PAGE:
My To-Be Read List is a meme hosted by Because Reading is Better Than Real Life where at the beginning of the month visitors can choose which book I’ll be reading this month. On the first saturday of a month the poll will be up, then on the second saturday of the month I’ll announce the book that won and on the last saturday of the month I’ll post my review of the book.
I got a lot of votes this month and the winner Burying Water by K.A. Tucker. Below is the amount of votes all books got. And I have good news for you I alread read Damned if I Do, my review will be up later this month. Come back the last saturday of the month for my review of Burying water.
Damned if I Do (The Harker Trilogy #1) by Erin Hayes: 6 votes and 30%
A Moment To Dance: (A Whistle Stop Romance #2) by Jennifer Faye: 3 votes and 15%
Burying Water (Burying Water #1) by K.A. Tucker: 11 votes and 55%
Burying Water (Burying Water #1)
by K.A. Tucker
Source: bought it myself
You can find Burying Water on Goodreads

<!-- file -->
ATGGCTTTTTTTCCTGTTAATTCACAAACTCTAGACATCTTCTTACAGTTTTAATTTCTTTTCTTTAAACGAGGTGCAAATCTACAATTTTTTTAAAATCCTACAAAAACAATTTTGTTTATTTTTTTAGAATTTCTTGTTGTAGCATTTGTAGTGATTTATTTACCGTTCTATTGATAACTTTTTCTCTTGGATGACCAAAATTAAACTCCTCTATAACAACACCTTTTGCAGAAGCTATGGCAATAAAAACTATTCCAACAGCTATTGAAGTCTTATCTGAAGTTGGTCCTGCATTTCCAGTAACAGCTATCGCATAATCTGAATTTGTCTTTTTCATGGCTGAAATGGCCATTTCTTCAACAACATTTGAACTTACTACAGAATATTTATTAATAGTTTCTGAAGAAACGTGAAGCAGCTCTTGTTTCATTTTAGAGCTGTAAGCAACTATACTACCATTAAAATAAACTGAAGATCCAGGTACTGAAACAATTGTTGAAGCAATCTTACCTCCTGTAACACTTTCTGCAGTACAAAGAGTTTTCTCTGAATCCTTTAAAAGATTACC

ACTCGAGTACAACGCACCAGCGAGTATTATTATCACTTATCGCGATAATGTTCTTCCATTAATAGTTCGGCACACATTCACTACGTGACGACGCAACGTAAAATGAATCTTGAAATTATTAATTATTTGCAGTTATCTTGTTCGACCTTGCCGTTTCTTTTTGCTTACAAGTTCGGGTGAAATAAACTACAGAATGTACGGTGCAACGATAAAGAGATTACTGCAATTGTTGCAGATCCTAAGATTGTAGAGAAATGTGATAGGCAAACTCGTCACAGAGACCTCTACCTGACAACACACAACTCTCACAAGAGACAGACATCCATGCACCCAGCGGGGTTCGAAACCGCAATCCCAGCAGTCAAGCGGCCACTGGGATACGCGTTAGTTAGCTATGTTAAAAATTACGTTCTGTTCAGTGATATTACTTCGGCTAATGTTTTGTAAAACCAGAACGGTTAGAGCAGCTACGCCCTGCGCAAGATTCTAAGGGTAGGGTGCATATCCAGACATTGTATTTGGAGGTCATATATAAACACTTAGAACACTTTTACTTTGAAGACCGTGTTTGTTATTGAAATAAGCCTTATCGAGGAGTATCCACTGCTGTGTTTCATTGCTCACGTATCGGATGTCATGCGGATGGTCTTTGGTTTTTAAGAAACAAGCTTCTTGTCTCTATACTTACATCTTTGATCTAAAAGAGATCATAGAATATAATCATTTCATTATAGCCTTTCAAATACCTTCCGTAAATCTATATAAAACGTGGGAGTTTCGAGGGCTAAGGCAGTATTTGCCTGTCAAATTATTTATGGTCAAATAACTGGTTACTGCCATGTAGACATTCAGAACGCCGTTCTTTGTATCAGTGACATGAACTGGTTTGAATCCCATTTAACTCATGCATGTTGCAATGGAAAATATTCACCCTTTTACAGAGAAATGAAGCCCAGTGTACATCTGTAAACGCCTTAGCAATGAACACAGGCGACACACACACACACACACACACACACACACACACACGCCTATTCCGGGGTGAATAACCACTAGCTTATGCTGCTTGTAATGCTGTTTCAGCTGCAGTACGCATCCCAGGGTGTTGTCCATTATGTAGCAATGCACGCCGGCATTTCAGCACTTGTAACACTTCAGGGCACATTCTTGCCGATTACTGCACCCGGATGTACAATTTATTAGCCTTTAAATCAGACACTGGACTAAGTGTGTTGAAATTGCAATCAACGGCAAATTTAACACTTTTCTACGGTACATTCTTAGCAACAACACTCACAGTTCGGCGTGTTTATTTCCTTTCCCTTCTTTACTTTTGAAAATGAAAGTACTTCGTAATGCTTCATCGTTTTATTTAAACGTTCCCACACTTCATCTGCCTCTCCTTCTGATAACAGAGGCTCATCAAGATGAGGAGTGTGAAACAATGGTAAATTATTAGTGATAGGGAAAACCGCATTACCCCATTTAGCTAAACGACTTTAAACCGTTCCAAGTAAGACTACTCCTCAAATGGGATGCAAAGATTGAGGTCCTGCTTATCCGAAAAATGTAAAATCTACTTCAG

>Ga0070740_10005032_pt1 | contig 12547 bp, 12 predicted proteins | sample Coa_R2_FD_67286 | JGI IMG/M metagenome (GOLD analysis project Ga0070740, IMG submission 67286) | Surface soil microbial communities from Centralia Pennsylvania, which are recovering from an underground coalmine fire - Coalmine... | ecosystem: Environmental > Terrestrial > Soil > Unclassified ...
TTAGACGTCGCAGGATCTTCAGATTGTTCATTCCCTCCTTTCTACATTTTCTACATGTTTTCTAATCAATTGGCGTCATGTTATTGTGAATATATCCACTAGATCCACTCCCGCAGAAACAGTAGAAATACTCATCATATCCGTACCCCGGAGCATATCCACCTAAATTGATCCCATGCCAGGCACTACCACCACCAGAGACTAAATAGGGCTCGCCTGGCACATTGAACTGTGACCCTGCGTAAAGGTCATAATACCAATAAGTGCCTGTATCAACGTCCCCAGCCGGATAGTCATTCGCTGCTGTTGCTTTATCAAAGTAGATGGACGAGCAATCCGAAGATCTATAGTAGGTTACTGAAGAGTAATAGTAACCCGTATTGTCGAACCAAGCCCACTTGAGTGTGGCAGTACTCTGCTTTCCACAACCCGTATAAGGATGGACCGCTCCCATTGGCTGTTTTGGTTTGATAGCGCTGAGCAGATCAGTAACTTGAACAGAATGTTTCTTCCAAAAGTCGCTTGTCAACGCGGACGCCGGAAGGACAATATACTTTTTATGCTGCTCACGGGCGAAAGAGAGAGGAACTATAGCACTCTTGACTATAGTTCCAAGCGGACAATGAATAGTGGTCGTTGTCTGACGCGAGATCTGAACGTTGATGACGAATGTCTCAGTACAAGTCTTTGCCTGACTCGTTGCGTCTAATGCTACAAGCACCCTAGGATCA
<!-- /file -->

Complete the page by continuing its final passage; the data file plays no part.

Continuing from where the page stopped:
The top-selling, beloved indie author of Ten Tiny Breaths returns with a new romance about a young woman who loses her memory—and the man who knows that the only way to protect her is to stay away.
Left for dead in the fields of rural Oregon, a young woman defies all odds and survives—but she awakens with no idea who she is, or what happened to her. Refusing to answer to “Jane Doe” for another day, the woman renames herself “Water” for the tiny, hidden marking on her body—the only clue to her past. Taken in by old Ginny Fitzgerald, a crotchety but kind lady living on a nearby horse farm, Water slowly begins building a new life. But as she attempts to piece together the fleeting slivers of her memory, more questions emerge: Who is the next-door neighbor, quietly toiling under the hood of his Barracuda? Why won’t Ginny let him step foot on her property? And why does Water feel she recognizes him?
Twenty-four-year-old Jesse Welles doesn’t know how long it will be before Water gets her memory back. For her sake, Jesse hopes the answer is never. He knows that she’ll stay so much safer—and happier—that way. And that’s why, as hard as it is, he needs to keep his distance. Because getting too close could flood her with realities better left buried.
The trouble is, water always seems to find its way to the surface.